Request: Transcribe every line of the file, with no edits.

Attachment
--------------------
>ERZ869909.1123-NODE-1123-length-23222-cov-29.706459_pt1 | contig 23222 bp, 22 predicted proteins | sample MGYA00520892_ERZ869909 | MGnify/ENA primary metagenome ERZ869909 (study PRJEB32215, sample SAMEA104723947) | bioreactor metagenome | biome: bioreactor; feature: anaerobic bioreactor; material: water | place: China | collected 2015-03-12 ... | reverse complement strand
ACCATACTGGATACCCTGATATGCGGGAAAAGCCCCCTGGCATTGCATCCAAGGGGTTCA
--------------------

>ERZ869909.1123-NODE-1123-length-23222-cov-29.706459_pt1 | contig 23222 bp, 22 predicted proteins | sample MGYA00520892_ERZ869909 | MGnify/ENA primary metagenome ERZ869909 (study PRJEB32215, sample SAMEA104723947) | bioreactor metagenome | biome: bioreactor; feature: anaerobic bioreactor; material: water | place: China | collected 2015-03-12 ... | reverse complement strand
ACCATACTGGATACCCTGATATGCGGGAAAAGCCCCCTGGCATTGCATCCAAGGGGTTCA